Dreaming of Demographic Dividend?



The World Population Day is observed on July 11th and our Indian media has a field day. There is no need for them to search for any breaking news or create some controversy! They just have to poke their mikes on the face of some eminent economists, noted NGO activists, top government officials to comment about the rising population of India and of the world.

On July 11th, the day will be filled with comments such as “the population time bomb is ticking”; “India will face a severe resource crunch”; “How will we feed a billion size population with food and water scarcity looming over us”; “our cities are bursting at their seams and their basic infrastructure is severely stretched to limits!”

This World Population Day is significant to us for two reasons –

  • World’s population has just crossed seven billion mark and it took just 12 years to move from six billion to seven (1999-2011).
  • Second, the Indian Government conducted its much awaited decadal census in 2011 and our population of 1.2 billion is set to cross that of China by 2030 A.D.

However, all the negative talk about the threat of population growth has subsided in the recent years. After India became the darling of global investors, economists have been highlighting the so called ‘demographic dividend’ where the country will be benefit from its vast young population of 15-25 years in the working age group, who are prime movers of the economy. That is provided these youngsters are in good employment and not ill educated, unemployed and frustrated!

India populaion control campign

A recent IMF report stated “India’s continuing demographic dividend can add about 2% to the annual rate of economic growth, if harnessed properly”. While our decision makers love to reiterate such positive points, they forget to mention the disclaimer – “if harnessed properly!”. IMF clearly states “the growth in the working-age ratio is likely to be concentrated in some of India’s poorest states and the demographic dividend will be fully realised only if India is able to create gainful employment opportunities for this working-age population.”

Every year, 6,50,000 engineering graduates and 20,00,000 graduates pass out of colleges across the country. However, more than two-thirds of these graduates need to be re-skilled, so that they can get jobs in the industry. One government website specifically claims that Andhra Pradesh offers a large pool of skilled manpower, with 98,000 engineering graduates, 12,000 management graduates, and 3,50,000 English-speaking graduates pass out every year. I suppose they mean English understanding graduates, not speaking!

These figures represent a miniscule fraction of the large young population. The 969 employment exchanges across India have 61,80,000 candidates registered in 2010, but only 505,000 of them got placed in jobs. That means a mere 8% get employed. When was the last time you went to an employment exchange to register?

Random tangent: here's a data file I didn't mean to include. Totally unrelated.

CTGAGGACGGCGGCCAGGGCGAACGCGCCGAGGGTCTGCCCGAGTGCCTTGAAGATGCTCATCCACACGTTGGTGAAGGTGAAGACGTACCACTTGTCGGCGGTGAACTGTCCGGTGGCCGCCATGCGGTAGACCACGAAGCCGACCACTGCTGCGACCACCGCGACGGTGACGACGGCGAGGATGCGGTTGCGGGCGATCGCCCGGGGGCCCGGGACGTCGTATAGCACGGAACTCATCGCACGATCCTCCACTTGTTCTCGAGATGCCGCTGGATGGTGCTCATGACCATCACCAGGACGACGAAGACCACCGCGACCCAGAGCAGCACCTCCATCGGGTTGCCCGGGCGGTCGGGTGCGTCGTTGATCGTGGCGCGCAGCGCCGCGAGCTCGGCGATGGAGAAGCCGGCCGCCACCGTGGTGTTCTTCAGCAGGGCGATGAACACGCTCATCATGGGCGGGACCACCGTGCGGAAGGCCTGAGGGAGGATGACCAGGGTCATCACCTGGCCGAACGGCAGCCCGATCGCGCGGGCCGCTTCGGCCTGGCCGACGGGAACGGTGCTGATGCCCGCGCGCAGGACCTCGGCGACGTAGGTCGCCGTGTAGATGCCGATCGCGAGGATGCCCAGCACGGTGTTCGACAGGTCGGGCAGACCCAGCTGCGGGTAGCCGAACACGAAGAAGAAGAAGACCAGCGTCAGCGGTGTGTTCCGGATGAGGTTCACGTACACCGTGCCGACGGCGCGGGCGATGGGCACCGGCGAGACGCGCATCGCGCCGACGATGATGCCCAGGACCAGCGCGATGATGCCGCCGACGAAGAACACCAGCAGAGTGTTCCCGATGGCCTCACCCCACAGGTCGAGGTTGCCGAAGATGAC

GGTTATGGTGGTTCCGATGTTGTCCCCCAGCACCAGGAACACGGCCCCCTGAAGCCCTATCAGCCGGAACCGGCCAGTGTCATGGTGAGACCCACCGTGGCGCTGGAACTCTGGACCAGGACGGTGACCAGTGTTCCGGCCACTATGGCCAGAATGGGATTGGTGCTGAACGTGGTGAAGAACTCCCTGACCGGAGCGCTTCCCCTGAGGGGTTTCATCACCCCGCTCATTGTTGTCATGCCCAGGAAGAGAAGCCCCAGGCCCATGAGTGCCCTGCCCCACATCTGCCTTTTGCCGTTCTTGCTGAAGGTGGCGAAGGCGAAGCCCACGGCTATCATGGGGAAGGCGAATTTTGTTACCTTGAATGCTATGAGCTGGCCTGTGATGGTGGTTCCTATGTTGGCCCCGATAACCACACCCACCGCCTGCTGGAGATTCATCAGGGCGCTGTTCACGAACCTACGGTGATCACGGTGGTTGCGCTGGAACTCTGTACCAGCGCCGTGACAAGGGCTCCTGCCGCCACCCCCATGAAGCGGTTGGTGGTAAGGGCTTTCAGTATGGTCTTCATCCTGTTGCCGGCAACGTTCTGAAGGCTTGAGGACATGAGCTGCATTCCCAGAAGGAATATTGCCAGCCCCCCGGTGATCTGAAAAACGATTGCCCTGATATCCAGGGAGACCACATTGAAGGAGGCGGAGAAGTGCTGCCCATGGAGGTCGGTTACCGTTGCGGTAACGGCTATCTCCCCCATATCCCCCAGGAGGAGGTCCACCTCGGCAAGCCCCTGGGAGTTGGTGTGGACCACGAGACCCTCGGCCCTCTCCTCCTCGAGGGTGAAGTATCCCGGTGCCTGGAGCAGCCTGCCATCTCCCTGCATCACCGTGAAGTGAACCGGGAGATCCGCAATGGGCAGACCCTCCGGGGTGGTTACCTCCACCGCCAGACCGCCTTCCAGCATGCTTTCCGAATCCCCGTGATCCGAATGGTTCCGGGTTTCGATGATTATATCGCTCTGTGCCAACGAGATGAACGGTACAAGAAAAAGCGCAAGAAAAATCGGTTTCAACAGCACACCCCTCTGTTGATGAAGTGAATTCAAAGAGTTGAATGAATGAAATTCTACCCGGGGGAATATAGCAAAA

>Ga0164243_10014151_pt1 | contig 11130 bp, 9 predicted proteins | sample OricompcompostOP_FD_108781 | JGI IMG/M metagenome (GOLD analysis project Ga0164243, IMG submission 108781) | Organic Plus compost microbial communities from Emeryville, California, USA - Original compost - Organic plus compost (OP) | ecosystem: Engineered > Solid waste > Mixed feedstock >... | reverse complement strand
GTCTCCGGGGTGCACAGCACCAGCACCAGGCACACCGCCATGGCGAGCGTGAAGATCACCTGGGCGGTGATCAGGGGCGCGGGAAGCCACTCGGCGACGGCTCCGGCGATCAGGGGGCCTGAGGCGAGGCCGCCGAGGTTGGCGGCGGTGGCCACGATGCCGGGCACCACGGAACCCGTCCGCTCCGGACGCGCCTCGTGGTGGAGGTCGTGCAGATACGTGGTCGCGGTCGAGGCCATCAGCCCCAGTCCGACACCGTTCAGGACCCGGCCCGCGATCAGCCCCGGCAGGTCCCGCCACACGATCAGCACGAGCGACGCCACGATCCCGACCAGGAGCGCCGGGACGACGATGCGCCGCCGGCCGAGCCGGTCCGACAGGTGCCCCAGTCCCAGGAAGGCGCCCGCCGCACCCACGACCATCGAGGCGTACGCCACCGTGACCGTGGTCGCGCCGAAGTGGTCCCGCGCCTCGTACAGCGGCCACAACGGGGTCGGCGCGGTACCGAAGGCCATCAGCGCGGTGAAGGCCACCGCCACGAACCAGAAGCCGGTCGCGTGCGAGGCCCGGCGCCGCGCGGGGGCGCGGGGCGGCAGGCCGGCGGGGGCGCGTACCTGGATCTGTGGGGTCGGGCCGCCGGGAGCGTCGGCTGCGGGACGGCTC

Never heard of an employment exchange? Don’t bother, that’s not an issue since most private sector professionals would deal directly through Naukri and Monster rather than search for some governmental agency to get them a job! Fortunately there is hope at sight for our rural youngsters now.

The great Indian employment exchange has begun the process of going online! As a pilot project, Karnataka government has set up a public-private partnership with a recruitment partner, TeamLease to get private companies to use the candidates registered at these exchanges. Anyway, jobs-for-all is a distant dream yet. Until then, we urbanites have to watch more rural unemployed youth enter our cities and compete with them for jobs as well as basic amenities. I wonder how many more millions can enter saturated cities like Mumbai and Delhi before their basic infrastructure collapses. I remember an old 1983 India Today magazine which covered our beloved Bengaluru with a title – “Bangalore: The Boom City”. As usual they interviewed many big industrialists, govt officials, small entrepreneurs and commoners. A retired employee of a public sector said “this city is not a pensioner’s paradise anymore. Gone are the days of leisurely life. The traffic is maddening; the pollution is suffocating; the water supply stinks; and the parks are filthy!” if he could complain in 1983, what would he say today?

So it’s a long way to before our cities get saturated or we urban Indians notice that we can’t live here anymore. For those who have already realised it, there are two ways out:

  • Migrate to a less populous country which will accept as citizens with full rights. Hard to find!
  • Move back to the town or village where came from. Back to our roots where there is still fresh air, fresher vegetables and clean water to drink!

– Factfile –

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